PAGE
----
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Tomcat SSL Fingerprinting

I ran into this a few weeks ago and I thought it was just so silly I had to post it. If you telnet to an SSL/TLS enabled port and type in “GET / HTTP/1.0″ and hit enter it immediately responds with this rather poorly thought out error message:

<!DOCTYPE HTML PUBLIC "-//IETF//DTD HTML 2.0//EN">
<html><head>
<title>400 Bad Request</title>
</head><body>
<h1>Bad Request</h1>
<p>Your browser sent a request that this server could not understand.<br />
Reason: You're speaking plain HTTP to an SSL-enabled server port.<br />
Instead use the HTTPS scheme to access this URL, please.<br />

The irony is that it’s saying that it doesn’t know what I’m saying, even though it clearly does know what I’m saying since it tells me what I’m doing wrong. Pretty stupid error messaging and pretty easy to use to fingerprint the web server. Just thought it was funny enough to pass along.

10 Responses to “Tomcat SSL Fingerprinting”

  1. Dan Weber Says:

    For security, not so good.

    But for usability? This can be great. Especially when dealing with people who don’t understand that there is difference between HTTP and HTTPS, especially when using non-standard ports.

  2. LKP Says:

    Well, you can deny that’s quite ironic :)

    If you’re going to say what’s wrong with the request there’s no point in saying that the server didn’t understand such request.

    As far as usable, I don’t necessarily agree because the error state -you’re speaking plain http- and -use https scheme-, so if an user got that error because didn’t understand the difference between http and https, things like “speaking plain http” or “https scheme” will make no sense to such user, it will be more usable in that case to say “use https:// instead of http:// in the url to access this resource”

    Anyway, you can’t always get something as usefull like the 503 of apache saying “the server made a boo boo”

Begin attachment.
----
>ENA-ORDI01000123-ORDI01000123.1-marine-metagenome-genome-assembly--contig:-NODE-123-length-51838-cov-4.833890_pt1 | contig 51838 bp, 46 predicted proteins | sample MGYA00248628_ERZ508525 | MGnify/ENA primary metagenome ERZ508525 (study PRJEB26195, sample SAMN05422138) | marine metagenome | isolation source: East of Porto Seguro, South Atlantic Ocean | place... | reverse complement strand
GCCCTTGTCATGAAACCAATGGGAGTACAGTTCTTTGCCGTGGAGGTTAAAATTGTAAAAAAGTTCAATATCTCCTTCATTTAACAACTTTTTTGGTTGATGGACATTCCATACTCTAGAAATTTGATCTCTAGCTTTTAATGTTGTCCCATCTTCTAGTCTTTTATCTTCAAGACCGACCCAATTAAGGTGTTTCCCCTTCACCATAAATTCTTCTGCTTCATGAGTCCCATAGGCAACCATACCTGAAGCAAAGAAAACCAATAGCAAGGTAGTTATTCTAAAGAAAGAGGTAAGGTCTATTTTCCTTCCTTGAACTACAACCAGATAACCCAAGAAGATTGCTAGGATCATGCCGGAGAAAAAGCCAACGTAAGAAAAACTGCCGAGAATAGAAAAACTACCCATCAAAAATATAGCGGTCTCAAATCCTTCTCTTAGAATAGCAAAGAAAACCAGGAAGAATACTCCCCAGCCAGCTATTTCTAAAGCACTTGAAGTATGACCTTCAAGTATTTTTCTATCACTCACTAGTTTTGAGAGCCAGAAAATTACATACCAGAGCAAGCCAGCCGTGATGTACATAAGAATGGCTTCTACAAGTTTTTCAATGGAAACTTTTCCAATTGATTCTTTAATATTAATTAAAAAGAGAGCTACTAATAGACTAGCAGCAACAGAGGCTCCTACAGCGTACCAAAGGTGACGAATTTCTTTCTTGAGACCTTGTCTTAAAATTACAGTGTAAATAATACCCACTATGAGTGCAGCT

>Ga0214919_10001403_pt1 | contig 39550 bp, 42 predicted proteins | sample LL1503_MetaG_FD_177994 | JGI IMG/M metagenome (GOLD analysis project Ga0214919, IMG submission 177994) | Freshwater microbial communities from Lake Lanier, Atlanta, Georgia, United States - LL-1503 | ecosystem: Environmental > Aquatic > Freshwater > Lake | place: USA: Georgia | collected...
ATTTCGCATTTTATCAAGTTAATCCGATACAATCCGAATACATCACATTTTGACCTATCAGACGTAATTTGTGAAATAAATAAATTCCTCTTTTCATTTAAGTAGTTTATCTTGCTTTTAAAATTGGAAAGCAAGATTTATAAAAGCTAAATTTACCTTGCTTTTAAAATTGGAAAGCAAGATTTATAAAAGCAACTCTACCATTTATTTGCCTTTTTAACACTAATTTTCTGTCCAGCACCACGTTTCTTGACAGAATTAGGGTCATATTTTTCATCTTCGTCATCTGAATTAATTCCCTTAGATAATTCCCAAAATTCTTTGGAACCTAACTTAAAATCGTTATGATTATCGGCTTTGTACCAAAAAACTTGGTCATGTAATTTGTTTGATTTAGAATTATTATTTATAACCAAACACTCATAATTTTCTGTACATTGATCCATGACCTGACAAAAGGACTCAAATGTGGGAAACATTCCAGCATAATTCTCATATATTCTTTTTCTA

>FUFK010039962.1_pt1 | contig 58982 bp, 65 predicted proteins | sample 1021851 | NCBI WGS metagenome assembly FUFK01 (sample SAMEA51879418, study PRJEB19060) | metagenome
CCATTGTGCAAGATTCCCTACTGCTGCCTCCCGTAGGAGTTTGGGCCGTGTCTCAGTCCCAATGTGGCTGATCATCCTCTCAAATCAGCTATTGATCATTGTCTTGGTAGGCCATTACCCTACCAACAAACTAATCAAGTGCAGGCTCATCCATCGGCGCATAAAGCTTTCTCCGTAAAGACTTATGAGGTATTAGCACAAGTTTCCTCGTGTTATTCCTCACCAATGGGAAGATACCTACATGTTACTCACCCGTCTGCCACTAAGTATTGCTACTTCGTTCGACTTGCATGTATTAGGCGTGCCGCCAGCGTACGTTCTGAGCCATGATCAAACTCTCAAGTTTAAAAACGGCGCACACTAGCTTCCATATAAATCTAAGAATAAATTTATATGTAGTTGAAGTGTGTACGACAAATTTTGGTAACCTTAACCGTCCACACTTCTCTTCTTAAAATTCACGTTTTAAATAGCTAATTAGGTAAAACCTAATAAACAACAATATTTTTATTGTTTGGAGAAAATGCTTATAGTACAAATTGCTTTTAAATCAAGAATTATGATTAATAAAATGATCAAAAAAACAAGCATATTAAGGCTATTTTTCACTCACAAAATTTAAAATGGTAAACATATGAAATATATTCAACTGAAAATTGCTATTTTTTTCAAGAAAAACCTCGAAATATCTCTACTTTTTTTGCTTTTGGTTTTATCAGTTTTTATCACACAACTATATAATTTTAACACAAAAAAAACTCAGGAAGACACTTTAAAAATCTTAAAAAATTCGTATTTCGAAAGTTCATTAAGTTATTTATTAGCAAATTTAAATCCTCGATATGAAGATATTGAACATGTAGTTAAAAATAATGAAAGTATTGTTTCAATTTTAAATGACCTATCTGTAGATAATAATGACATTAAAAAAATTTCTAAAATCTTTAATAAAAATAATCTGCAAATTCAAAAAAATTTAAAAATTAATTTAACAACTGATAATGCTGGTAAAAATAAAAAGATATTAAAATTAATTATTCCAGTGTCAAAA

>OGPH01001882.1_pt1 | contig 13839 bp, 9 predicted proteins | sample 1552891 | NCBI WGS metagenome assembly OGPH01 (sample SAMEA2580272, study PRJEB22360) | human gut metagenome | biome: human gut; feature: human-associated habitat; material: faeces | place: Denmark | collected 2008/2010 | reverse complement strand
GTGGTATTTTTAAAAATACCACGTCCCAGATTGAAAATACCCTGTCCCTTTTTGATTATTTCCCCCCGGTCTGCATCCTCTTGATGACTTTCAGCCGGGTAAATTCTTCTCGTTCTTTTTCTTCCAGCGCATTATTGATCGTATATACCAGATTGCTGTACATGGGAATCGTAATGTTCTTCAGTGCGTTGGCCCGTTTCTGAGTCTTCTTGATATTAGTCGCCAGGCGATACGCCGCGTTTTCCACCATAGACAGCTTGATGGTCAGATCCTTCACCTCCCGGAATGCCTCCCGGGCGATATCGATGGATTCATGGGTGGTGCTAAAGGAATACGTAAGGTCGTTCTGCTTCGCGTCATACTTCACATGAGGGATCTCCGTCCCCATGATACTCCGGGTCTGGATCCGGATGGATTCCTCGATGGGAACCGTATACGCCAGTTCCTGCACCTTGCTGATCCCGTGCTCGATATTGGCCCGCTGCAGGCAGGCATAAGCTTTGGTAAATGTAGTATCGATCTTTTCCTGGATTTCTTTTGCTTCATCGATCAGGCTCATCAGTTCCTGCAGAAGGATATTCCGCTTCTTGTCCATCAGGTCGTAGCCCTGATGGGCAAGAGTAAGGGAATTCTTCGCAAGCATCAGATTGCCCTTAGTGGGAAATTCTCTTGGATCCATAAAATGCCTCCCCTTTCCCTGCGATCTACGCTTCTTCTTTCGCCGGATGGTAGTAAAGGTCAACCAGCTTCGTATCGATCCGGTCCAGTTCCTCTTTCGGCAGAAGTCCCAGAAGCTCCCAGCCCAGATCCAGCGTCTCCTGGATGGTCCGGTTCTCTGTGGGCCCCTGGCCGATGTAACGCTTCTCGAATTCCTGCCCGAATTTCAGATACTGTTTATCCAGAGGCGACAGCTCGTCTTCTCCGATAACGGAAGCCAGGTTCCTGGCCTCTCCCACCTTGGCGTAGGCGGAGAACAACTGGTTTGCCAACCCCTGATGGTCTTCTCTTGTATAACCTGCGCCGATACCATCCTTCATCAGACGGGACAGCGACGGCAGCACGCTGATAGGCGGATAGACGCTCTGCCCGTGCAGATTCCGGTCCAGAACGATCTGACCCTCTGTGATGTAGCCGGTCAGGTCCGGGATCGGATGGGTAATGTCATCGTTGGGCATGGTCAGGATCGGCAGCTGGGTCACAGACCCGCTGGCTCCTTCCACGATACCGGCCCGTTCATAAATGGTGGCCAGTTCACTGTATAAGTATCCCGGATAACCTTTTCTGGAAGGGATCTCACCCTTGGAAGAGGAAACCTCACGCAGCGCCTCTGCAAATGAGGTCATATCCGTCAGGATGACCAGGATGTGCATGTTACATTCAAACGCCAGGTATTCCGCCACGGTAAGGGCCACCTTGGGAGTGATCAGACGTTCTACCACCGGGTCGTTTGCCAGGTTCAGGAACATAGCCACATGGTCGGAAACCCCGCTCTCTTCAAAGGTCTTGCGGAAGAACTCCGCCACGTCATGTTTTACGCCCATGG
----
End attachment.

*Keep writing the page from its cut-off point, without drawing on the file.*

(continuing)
:)

  3. kuza55 Says:

    It has nothing to do with Tomcat specifically; All Apache servers I’ve played with do this.

  4. RSnake Says:

    @kuza55 - that’s not my experience (I realize this isn’t Apache’s website, but apache.org doesn’t have SSL enabled):

    [~] telnet www.apache.com 443
    Trying 97.74.11.177…
    Connected to www.apache.com.
    Escape character is ‘^]’.
    GET / HTTP/1.0
    Host: www.apache.com

    HTTP/1.1 200 OK
    Date: Mon, 06 Oct 2008 14:21:40 GMT
    Server: Apache
    Connection: close
    Content-Type: text/html

    -snip- … not the same error … -snip-

    I also tried it on phpfreaks.com and several others. Maybe it’s only certain versions of Apache…?

  5. mckt Says:

    I just got this from a fedora/apache server:

    Bad Request
    Your browser sent a request that this server could not understand.
    Reason: You’re speaking plain HTTP to an SSL-enabled server port.
    Instead use the HTTPS scheme to access this URL, please.

    And from a Centos/cPanel Apache server:

    Your browser sent a request that this server could not understand:

    (none)/ (port 443)

    It looks like it’s just some stock apache installations that do it.

  6. mckt Says:

    Sorry, my HTML got filtered out.

    From Fedora:

    <!DOCTYPE HTML PUBLIC “-//IETF//DTD HTML 2.0//EN”>
    <html><head>
    <title>400 Bad Request</title>
    </head><body>
    <h1>Bad Request</h1>
    <p>Your browser sent a request that this server could not understand.<br />
    Reason: You’re speaking plain HTTP to an SSL-enabled server port.<br />
    Instead use the HTTPS scheme to access this URL, please.<br />

  7. thrill Says:

    I think that’s the standard Apache 2.x response.. not tomcat.. :)

  8. kuza55 Says:

    @RSnake:

    Hmmm, my bad, maybe I just haven’t played with enough https servers…

  9. spearfish Says:

    Hah, that’s funny.

  10. MustLive Says:

    RSnake

    In my article Fingerprinting of Apache web server (http://websecurity.com.ua/3725/) I wrote about my method of fingerprinting of Apache. Which I developed in 2006.

    Also this method can be used for searching for hidden information at the servers.